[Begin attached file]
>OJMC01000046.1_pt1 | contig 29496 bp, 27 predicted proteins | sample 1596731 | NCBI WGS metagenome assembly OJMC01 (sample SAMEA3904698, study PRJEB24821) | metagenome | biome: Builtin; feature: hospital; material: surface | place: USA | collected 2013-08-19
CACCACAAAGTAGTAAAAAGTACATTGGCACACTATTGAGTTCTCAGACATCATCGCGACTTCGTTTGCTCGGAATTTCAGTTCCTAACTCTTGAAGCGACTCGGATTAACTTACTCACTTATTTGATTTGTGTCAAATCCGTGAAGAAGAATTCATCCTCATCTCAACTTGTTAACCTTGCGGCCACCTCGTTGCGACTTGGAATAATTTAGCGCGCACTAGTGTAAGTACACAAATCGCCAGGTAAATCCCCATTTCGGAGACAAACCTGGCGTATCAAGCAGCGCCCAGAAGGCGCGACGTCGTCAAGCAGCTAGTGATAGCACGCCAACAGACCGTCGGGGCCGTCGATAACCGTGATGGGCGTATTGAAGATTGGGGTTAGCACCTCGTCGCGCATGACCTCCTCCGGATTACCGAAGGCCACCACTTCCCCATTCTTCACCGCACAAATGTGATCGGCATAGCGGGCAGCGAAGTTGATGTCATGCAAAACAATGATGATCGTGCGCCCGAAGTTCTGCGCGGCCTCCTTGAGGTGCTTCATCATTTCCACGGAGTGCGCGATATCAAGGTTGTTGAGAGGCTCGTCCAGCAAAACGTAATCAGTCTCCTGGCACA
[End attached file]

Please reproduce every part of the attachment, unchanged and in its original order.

>OJMC01000046.1_pt1 | contig 29496 bp, 27 predicted proteins | sample 1596731 | NCBI WGS metagenome assembly OJMC01 (sample SAMEA3904698, study PRJEB24821) | metagenome | biome: Builtin; feature: hospital; material: surface | place: USA | collected 2013-08-19
CACCACAAAGTAGTAAAAAGTACATTGGCACACTATTGAGTTCTCAGACATCATCGCGACTTCGTTTGCTCGGAATTTCAGTTCCTAACTCTTGAAGCGACTCGGATTAACTTACTCACTTATTTGATTTGTGTCAAATCCGTGAAGAAGAATTCATCCTCATCTCAACTTGTTAACCTTGCGGCCACCTCGTTGCGACTTGGAATAATTTAGCGCGCACTAGTGTAAGTACACAAATCGCCAGGTAAATCCCCATTTCGGAGACAAACCTGGCGTATCAAGCAGCGCCCAGAAGGCGCGACGTCGTCAAGCAGCTAGTGATAGCACGCCAACAGACCGTCGGGGCCGTCGATAACCGTGATGGGCGTATTGAAGATTGGGGTTAGCACCTCGTCGCGCATGACCTCCTCCGGATTACCGAAGGCCACCACTTCCCCATTCTTCACCGCACAAATGTGATCGGCATAGCGGGCAGCGAAGTTGATGTCATGCAAAACAATGATGATCGTGCGCCCGAAGTTCTGCGCGGCCTCCTTGAGGTGCTTCATCATTTCCACGGAGTGCGCGATATCAAGGTTGTTGAGAGGCTCGTCCAGCAAAACGTAATCAGTCTCCTGGCACA